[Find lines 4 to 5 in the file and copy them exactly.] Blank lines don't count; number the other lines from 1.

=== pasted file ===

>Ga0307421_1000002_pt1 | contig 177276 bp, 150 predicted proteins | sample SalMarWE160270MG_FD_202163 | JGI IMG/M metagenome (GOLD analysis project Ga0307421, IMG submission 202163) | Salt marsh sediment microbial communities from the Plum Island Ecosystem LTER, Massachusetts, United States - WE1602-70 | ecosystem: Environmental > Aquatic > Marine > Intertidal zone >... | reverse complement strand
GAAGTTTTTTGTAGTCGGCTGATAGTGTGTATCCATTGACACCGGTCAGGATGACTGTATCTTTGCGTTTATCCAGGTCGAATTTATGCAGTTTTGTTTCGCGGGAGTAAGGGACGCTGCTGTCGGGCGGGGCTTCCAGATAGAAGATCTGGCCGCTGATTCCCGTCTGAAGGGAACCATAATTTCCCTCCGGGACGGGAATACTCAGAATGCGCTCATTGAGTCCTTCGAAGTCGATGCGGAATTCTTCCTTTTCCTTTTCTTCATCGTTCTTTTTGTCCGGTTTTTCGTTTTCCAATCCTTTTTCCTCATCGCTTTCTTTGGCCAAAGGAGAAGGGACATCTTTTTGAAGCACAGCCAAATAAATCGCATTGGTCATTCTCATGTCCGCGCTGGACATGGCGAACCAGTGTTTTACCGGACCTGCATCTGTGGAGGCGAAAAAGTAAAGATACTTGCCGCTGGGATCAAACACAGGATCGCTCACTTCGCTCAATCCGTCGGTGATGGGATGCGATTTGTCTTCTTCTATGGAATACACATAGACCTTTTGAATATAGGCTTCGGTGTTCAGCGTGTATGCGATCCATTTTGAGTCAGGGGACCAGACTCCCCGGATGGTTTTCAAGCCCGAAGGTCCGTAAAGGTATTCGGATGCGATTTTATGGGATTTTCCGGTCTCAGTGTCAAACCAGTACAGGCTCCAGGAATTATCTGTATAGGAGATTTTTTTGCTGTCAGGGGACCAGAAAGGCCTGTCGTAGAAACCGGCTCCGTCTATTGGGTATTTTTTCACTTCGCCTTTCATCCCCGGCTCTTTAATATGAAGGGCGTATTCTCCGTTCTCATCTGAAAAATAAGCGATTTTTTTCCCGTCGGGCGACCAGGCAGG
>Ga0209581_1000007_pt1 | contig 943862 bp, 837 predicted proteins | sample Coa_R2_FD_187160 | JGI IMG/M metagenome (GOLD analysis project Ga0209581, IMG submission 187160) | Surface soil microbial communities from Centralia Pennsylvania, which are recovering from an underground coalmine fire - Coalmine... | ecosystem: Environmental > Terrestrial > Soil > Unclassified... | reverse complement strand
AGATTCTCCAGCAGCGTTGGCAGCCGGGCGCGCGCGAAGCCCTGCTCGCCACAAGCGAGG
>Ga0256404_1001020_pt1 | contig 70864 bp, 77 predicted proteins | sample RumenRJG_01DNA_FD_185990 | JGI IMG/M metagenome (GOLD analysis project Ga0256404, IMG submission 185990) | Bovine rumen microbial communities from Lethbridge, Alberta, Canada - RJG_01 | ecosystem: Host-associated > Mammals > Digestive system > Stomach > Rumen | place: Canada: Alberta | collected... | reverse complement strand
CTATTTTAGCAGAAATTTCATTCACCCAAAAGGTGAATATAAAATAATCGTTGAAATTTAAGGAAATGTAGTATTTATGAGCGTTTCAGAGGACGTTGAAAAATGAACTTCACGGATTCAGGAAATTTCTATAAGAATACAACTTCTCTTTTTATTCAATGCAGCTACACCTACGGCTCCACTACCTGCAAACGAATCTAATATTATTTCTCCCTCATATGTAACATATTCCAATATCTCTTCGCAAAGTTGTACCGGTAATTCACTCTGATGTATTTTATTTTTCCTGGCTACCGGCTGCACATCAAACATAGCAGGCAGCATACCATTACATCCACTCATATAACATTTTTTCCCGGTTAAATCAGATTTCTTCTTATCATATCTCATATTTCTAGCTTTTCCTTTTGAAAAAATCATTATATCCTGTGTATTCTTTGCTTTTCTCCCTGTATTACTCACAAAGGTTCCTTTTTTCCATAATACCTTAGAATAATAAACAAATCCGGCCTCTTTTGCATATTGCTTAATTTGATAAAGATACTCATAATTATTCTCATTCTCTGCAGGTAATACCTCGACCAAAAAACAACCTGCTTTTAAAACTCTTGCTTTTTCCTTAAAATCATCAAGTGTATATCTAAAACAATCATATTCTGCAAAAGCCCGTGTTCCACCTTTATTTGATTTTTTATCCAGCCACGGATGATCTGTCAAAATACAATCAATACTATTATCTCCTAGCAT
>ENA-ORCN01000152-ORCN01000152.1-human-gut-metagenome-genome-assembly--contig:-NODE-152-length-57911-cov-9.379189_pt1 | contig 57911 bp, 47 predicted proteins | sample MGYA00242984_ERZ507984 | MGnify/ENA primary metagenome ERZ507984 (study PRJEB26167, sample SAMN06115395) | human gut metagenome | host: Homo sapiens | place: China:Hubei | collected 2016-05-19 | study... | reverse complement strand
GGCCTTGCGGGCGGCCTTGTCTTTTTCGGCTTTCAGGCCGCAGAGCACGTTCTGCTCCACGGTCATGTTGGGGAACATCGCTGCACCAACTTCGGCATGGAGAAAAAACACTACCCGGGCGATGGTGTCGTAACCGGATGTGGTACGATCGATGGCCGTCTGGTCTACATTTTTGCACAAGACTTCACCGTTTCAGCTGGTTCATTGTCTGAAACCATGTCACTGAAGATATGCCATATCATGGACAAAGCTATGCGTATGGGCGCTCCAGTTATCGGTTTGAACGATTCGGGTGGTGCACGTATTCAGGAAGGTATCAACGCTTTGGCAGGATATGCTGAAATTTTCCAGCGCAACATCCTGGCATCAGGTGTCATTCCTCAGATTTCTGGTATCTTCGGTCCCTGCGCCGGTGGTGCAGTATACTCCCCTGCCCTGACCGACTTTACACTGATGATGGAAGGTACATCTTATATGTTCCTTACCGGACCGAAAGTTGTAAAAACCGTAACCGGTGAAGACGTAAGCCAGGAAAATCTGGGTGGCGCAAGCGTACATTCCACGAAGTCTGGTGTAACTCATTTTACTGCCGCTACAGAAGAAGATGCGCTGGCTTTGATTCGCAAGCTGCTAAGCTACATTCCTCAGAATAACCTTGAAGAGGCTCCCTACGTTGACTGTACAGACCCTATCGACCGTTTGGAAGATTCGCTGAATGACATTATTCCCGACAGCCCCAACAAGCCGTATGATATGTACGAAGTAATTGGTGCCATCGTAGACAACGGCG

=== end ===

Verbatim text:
AGATTCTCCAGCAGCGTTGGCAGCCGGGCGCGCGCGAAGCCCTGCTCGCCACAAGCGAGG
>Ga0256404_1001020_pt1 | contig 70864 bp, 77 predicted proteins | sample RumenRJG_01DNA_FD_185990 | JGI IMG/M metagenome (GOLD analysis project Ga0256404, IMG submission 185990) | Bovine rumen microbial communities from Lethbridge, Alberta, Canada - RJG_01 | ecosystem: Host-associated > Mammals > Digestive system > Stomach > Rumen | place: Canada: Alberta | collected... | reverse complement strand